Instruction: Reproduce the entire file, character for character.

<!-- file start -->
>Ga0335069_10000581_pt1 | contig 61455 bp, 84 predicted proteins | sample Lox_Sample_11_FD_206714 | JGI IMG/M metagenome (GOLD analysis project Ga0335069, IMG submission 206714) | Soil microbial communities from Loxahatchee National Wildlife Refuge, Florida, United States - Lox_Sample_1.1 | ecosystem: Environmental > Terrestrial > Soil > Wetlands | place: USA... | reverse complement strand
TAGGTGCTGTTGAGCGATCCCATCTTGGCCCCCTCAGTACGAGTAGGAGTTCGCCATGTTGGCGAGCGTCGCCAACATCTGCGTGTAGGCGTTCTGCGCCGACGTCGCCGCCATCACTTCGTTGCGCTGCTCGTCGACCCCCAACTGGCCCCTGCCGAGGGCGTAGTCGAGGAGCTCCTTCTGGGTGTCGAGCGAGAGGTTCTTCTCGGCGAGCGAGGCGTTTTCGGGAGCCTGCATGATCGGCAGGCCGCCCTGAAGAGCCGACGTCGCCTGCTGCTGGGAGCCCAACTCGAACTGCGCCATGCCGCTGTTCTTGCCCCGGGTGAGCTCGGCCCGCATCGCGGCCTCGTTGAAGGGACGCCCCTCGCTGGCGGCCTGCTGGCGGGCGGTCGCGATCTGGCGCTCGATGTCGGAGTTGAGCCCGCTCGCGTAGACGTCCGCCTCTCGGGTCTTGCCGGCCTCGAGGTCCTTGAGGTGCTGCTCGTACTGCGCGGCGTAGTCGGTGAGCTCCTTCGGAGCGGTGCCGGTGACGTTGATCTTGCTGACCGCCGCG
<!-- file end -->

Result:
>Ga0335069_10000581_pt1 | contig 61455 bp, 84 predicted proteins | sample Lox_Sample_11_FD_206714 | JGI IMG/M metagenome (GOLD analysis project Ga0335069, IMG submission 206714) | Soil microbial communities from Loxahatchee National Wildlife Refuge, Florida, United States - Lox_Sample_1.1 | ecosystem: Environmental > Terrestrial > Soil > Wetlands | place: USA... | reverse complement strand
TAGGTGCTGTTGAGCGATCCCATCTTGGCCCCCTCAGTACGAGTAGGAGTTCGCCATGTTGGCGAGCGTCGCCAACATCTGCGTGTAGGCGTTCTGCGCCGACGTCGCCGCCATCACTTCGTTGCGCTGCTCGTCGACCCCCAACTGGCCCCTGCCGAGGGCGTAGTCGAGGAGCTCCTTCTGGGTGTCGAGCGAGAGGTTCTTCTCGGCGAGCGAGGCGTTTTCGGGAGCCTGCATGATCGGCAGGCCGCCCTGAAGAGCCGACGTCGCCTGCTGCTGGGAGCCCAACTCGAACTGCGCCATGCCGCTGTTCTTGCCCCGGGTGAGCTCGGCCCGCATCGCGGCCTCGTTGAAGGGACGCCCCTCGCTGGCGGCCTGCTGGCGGGCGGTCGCGATCTGGCGCTCGATGTCGGAGTTGAGCCCGCTCGCGTAGACGTCCGCCTCTCGGGTCTTGCCGGCCTCGAGGTCCTTGAGGTGCTGCTCGTACTGCGCGGCGTAGTCGGTGAGCTCCTTCGGAGCGGTGCCGGTGACGTTGATCTTGCTGACCGCCGCG